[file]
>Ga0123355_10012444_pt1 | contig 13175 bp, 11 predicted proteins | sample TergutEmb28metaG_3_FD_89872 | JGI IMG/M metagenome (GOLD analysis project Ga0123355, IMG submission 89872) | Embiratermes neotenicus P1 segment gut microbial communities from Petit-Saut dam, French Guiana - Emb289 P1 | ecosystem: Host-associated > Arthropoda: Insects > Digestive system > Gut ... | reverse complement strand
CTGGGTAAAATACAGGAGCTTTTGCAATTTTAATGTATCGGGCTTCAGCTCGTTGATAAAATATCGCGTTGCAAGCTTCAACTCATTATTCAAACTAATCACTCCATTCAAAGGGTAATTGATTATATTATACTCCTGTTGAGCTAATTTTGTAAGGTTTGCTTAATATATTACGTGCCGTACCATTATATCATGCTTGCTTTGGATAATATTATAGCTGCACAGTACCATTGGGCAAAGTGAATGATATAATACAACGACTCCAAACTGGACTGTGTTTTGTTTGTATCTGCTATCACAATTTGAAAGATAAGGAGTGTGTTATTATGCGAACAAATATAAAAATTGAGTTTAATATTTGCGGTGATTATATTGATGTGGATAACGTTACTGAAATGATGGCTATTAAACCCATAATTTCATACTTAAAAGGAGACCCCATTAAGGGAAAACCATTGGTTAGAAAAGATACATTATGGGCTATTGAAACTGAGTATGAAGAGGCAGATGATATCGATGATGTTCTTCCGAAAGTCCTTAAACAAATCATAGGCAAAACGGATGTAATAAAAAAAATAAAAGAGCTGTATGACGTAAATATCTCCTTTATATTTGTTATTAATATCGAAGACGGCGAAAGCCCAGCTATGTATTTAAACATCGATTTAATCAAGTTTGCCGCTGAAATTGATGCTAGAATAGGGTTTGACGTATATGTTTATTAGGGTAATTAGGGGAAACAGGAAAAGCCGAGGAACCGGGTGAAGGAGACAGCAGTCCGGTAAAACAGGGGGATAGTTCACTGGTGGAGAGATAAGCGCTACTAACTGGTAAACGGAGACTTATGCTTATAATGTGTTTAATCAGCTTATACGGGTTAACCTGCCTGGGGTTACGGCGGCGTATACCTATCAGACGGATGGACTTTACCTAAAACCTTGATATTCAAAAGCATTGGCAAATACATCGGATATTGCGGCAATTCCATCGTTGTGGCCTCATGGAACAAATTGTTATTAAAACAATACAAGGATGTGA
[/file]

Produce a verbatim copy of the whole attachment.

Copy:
>Ga0123355_10012444_pt1 | contig 13175 bp, 11 predicted proteins | sample TergutEmb28metaG_3_FD_89872 | JGI IMG/M metagenome (GOLD analysis project Ga0123355, IMG submission 89872) | Embiratermes neotenicus P1 segment gut microbial communities from Petit-Saut dam, French Guiana - Emb289 P1 | ecosystem: Host-associated > Arthropoda: Insects > Digestive system > Gut ... | reverse complement strand
CTGGGTAAAATACAGGAGCTTTTGCAATTTTAATGTATCGGGCTTCAGCTCGTTGATAAAATATCGCGTTGCAAGCTTCAACTCATTATTCAAACTAATCACTCCATTCAAAGGGTAATTGATTATATTATACTCCTGTTGAGCTAATTTTGTAAGGTTTGCTTAATATATTACGTGCCGTACCATTATATCATGCTTGCTTTGGATAATATTATAGCTGCACAGTACCATTGGGCAAAGTGAATGATATAATACAACGACTCCAAACTGGACTGTGTTTTGTTTGTATCTGCTATCACAATTTGAAAGATAAGGAGTGTGTTATTATGCGAACAAATATAAAAATTGAGTTTAATATTTGCGGTGATTATATTGATGTGGATAACGTTACTGAAATGATGGCTATTAAACCCATAATTTCATACTTAAAAGGAGACCCCATTAAGGGAAAACCATTGGTTAGAAAAGATACATTATGGGCTATTGAAACTGAGTATGAAGAGGCAGATGATATCGATGATGTTCTTCCGAAAGTCCTTAAACAAATCATAGGCAAAACGGATGTAATAAAAAAAATAAAAGAGCTGTATGACGTAAATATCTCCTTTATATTTGTTATTAATATCGAAGACGGCGAAAGCCCAGCTATGTATTTAAACATCGATTTAATCAAGTTTGCCGCTGAAATTGATGCTAGAATAGGGTTTGACGTATATGTTTATTAGGGTAATTAGGGGAAACAGGAAAAGCCGAGGAACCGGGTGAAGGAGACAGCAGTCCGGTAAAACAGGGGGATAGTTCACTGGTGGAGAGATAAGCGCTACTAACTGGTAAACGGAGACTTATGCTTATAATGTGTTTAATCAGCTTATACGGGTTAACCTGCCTGGGGTTACGGCGGCGTATACCTATCAGACGGATGGACTTTACCTAAAACCTTGATATTCAAAAGCATTGGCAAATACATCGGATATTGCGGCAATTCCATCGTTGTGGCCTCATGGAACAAATTGTTATTAAAACAATACAAGGATGTGA